May 15, 2013
A Mexican law to boost competition in telecommunications and media gained approval from a majority of state legislatures, surmounting its final hurdle for passage. “It’s a historic day for Mexico,” Jose Ignacio Peralta, deputy communications minister, said in a message posted on Twitter announcing the milestone. President Enrique Pena Nieto has already pledged support for the bill, which passed both houses of Congress last month.
The proposal seeks to increase investment and reduce prices in the phone and pay-television industries and to create more choice in broadcast TV. It would create tougher conditions for America Movil SAB, which has 70 percent of Mexico’s mobile-phone subscribers, and Grupo Televisa SAB, which gets 70 percent of the nation’s broadcast-television audience.
May 1, 2013
The Wall Street Journal, 4/30/13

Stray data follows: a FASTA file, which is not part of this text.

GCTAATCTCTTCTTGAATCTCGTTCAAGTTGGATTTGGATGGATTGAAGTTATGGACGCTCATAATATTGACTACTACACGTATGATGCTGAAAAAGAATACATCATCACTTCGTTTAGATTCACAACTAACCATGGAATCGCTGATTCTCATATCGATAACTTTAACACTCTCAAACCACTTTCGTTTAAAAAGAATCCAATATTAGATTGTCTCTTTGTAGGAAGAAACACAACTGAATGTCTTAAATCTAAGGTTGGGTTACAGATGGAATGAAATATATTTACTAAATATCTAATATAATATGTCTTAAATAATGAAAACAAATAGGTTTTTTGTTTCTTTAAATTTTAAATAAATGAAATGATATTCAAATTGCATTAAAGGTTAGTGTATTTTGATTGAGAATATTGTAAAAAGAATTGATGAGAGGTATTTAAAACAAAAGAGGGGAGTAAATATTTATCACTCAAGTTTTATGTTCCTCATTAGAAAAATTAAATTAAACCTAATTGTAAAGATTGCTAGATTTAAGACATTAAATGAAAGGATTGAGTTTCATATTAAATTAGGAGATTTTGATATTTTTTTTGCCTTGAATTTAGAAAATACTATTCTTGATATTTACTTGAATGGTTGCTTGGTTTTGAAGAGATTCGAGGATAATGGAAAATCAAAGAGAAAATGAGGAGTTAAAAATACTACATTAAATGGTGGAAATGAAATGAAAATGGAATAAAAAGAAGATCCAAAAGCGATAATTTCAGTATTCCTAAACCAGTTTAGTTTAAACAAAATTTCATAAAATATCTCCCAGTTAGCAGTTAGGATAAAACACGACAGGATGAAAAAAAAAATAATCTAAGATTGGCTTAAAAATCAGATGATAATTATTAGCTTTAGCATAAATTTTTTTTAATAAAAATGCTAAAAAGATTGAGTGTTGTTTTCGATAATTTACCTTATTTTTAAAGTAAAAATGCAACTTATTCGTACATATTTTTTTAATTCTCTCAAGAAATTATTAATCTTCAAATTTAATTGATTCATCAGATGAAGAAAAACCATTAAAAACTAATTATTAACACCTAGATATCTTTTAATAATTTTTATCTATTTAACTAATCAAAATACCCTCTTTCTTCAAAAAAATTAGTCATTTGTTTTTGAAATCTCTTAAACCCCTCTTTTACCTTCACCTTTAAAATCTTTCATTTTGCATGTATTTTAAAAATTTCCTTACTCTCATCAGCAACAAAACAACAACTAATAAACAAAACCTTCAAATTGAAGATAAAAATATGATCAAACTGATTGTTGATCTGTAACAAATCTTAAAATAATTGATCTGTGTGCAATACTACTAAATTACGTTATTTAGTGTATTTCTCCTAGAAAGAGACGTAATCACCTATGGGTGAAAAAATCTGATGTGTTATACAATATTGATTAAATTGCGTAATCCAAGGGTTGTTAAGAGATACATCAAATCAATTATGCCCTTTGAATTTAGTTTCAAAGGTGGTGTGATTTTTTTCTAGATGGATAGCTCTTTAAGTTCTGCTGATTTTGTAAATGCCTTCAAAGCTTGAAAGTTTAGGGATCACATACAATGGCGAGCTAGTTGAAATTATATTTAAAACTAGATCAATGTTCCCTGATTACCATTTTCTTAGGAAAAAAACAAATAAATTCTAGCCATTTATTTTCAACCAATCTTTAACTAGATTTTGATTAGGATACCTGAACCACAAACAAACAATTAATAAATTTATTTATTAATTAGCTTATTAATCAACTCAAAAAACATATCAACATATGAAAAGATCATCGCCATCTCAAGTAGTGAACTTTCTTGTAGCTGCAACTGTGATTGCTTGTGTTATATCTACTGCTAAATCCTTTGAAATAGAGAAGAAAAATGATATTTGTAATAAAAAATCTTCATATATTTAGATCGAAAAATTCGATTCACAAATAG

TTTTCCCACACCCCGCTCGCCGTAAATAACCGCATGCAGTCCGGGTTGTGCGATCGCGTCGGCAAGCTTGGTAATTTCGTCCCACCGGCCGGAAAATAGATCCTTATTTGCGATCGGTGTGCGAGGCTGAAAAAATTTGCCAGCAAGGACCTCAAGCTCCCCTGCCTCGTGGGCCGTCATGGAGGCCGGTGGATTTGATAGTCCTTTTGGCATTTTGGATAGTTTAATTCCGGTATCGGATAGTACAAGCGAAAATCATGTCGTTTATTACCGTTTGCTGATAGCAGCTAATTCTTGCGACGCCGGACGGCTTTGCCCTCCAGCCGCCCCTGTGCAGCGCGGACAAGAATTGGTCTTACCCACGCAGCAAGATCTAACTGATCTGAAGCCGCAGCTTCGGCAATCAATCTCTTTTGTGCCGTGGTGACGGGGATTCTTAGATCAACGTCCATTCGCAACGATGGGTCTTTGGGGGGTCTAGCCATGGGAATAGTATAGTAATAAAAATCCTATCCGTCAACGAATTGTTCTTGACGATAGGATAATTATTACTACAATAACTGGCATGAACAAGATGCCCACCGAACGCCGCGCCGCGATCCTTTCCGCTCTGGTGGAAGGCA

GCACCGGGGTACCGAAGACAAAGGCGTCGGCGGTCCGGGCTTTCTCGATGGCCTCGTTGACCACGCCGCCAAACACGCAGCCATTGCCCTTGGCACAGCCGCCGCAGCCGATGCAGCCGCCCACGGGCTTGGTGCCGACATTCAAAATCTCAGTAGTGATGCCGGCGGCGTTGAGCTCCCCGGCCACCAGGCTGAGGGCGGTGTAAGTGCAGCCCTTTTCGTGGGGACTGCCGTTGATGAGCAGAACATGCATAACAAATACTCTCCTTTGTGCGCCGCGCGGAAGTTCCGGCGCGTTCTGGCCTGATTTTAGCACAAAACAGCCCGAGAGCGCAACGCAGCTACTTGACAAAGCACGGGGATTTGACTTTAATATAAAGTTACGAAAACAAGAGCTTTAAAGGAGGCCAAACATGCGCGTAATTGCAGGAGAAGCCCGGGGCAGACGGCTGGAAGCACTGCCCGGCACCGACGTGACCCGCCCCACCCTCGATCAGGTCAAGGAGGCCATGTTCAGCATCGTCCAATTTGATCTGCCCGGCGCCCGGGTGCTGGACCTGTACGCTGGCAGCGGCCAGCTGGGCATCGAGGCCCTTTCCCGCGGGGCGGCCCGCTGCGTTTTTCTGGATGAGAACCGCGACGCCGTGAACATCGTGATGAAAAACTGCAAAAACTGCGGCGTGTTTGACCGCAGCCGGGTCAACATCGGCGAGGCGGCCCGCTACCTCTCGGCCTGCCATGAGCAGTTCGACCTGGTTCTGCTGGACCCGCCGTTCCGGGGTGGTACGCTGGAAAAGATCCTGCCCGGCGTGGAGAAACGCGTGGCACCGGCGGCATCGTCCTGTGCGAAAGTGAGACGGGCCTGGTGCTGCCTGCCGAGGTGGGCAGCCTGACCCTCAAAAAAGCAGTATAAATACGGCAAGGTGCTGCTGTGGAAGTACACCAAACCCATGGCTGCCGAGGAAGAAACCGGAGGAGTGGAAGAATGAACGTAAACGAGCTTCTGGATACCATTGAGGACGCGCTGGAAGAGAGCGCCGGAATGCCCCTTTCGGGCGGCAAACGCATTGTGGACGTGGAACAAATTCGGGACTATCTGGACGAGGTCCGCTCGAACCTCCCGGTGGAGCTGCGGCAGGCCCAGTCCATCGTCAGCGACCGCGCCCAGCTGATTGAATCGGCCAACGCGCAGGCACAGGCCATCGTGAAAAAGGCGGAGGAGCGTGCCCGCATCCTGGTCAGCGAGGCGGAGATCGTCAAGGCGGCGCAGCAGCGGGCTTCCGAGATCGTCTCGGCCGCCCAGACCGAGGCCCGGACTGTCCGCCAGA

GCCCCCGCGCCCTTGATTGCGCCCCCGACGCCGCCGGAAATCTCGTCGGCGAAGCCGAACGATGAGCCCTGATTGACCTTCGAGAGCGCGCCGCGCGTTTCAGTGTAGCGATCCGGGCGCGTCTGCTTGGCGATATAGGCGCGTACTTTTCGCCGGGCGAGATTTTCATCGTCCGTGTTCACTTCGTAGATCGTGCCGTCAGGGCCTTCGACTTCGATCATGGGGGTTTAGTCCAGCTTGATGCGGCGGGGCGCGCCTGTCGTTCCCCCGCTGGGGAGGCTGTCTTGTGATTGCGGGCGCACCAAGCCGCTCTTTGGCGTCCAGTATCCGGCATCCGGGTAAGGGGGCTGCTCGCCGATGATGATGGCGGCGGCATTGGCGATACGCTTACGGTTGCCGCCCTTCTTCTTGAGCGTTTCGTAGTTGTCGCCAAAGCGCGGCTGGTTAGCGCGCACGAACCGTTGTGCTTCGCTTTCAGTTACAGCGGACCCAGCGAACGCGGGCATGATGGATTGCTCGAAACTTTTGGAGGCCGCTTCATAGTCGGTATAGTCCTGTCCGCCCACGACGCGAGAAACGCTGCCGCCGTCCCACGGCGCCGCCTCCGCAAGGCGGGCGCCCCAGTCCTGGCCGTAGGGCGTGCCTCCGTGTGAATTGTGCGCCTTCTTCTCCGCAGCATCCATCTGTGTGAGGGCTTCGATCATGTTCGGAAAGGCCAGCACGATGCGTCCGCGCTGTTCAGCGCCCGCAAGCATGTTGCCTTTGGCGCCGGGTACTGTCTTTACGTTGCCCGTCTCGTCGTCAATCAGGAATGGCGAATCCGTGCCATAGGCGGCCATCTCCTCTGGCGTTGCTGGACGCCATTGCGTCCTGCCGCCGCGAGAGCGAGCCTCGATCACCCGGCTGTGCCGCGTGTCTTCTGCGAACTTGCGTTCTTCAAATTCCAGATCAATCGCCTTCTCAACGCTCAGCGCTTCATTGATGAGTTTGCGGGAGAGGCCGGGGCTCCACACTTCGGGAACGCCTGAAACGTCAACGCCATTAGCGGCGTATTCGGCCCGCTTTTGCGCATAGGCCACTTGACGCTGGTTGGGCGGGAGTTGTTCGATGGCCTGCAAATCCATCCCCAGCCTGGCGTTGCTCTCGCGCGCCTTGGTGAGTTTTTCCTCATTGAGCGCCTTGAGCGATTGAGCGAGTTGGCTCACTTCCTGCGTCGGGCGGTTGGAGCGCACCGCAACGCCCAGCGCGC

Mexico’s Senate on Tuesday adopted legislation to revamp the country’s telecom market, giving final congressional passage to a bill intended to increase competition and end quasimonopolistic practices. The telecom reform, proposed by Mexican President Enrique Pena Nieto and the main parties of the opposition in early March, is seen as a game-changing effort that gives the Mexican state enlarged powers to rein in longtime dominant players such as billionaire Carlos Slim’s America Movil SAB (AMX) and Grupo Televisa (TV), the world’s largest Spanish-language television network.